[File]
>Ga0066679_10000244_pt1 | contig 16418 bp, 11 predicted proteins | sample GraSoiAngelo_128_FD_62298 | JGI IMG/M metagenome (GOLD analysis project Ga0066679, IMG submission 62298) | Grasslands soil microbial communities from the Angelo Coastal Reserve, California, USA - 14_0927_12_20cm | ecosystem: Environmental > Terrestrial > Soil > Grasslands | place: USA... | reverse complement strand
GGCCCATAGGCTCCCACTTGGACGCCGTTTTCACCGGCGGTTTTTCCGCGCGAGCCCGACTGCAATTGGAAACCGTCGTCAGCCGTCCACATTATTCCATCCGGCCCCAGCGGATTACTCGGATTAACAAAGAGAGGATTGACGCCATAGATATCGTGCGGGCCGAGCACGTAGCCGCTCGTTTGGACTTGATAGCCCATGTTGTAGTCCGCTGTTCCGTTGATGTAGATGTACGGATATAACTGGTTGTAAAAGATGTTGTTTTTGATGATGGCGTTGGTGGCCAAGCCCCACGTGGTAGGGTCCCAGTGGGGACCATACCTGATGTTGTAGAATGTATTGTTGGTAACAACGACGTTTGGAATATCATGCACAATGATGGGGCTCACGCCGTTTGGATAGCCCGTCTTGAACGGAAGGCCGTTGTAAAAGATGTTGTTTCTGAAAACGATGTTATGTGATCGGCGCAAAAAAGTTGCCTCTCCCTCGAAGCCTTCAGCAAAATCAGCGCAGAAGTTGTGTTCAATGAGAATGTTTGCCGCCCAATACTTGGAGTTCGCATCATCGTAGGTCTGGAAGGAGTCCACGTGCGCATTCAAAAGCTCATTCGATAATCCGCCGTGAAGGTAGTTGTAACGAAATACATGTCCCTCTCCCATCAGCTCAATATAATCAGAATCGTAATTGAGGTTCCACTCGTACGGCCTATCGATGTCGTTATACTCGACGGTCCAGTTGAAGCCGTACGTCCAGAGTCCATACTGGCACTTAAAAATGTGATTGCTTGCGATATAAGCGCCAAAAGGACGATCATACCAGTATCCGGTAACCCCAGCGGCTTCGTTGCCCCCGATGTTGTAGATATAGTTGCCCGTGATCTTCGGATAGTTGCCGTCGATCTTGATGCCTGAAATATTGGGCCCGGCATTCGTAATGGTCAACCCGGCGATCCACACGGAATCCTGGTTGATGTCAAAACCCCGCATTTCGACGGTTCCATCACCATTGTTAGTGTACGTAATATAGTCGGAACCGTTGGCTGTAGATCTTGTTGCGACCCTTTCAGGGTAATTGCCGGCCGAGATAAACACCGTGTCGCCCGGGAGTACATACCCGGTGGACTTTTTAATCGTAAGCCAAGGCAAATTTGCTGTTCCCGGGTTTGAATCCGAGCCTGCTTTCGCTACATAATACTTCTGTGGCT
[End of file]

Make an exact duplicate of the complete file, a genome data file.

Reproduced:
>Ga0066679_10000244_pt1 | contig 16418 bp, 11 predicted proteins | sample GraSoiAngelo_128_FD_62298 | JGI IMG/M metagenome (GOLD analysis project Ga0066679, IMG submission 62298) | Grasslands soil microbial communities from the Angelo Coastal Reserve, California, USA - 14_0927_12_20cm | ecosystem: Environmental > Terrestrial > Soil > Grasslands | place: USA... | reverse complement strand
GGCCCATAGGCTCCCACTTGGACGCCGTTTTCACCGGCGGTTTTTCCGCGCGAGCCCGACTGCAATTGGAAACCGTCGTCAGCCGTCCACATTATTCCATCCGGCCCCAGCGGATTACTCGGATTAACAAAGAGAGGATTGACGCCATAGATATCGTGCGGGCCGAGCACGTAGCCGCTCGTTTGGACTTGATAGCCCATGTTGTAGTCCGCTGTTCCGTTGATGTAGATGTACGGATATAACTGGTTGTAAAAGATGTTGTTTTTGATGATGGCGTTGGTGGCCAAGCCCCACGTGGTAGGGTCCCAGTGGGGACCATACCTGATGTTGTAGAATGTATTGTTGGTAACAACGACGTTTGGAATATCATGCACAATGATGGGGCTCACGCCGTTTGGATAGCCCGTCTTGAACGGAAGGCCGTTGTAAAAGATGTTGTTTCTGAAAACGATGTTATGTGATCGGCGCAAAAAAGTTGCCTCTCCCTCGAAGCCTTCAGCAAAATCAGCGCAGAAGTTGTGTTCAATGAGAATGTTTGCCGCCCAATACTTGGAGTTCGCATCATCGTAGGTCTGGAAGGAGTCCACGTGCGCATTCAAAAGCTCATTCGATAATCCGCCGTGAAGGTAGTTGTAACGAAATACATGTCCCTCTCCCATCAGCTCAATATAATCAGAATCGTAATTGAGGTTCCACTCGTACGGCCTATCGATGTCGTTATACTCGACGGTCCAGTTGAAGCCGTACGTCCAGAGTCCATACTGGCACTTAAAAATGTGATTGCTTGCGATATAAGCGCCAAAAGGACGATCATACCAGTATCCGGTAACCCCAGCGGCTTCGTTGCCCCCGATGTTGTAGATATAGTTGCCCGTGATCTTCGGATAGTTGCCGTCGATCTTGATGCCTGAAATATTGGGCCCGGCATTCGTAATGGTCAACCCGGCGATCCACACGGAATCCTGGTTGATGTCAAAACCCCGCATTTCGACGGTTCCATCACCATTGTTAGTGTACGTAATATAGTCGGAACCGTTGGCTGTAGATCTTGTTGCGACCCTTTCAGGGTAATTGCCGGCCGAGATAAACACCGTGTCGCCCGGGAGTACATACCCGGTGGACTTTTTAATCGTAAGCCAAGGCAAATTTGCTGTTCCCGGGTTTGAATCCGAGCCTGCTTTCGCTACATAATACTTCTGTGGCT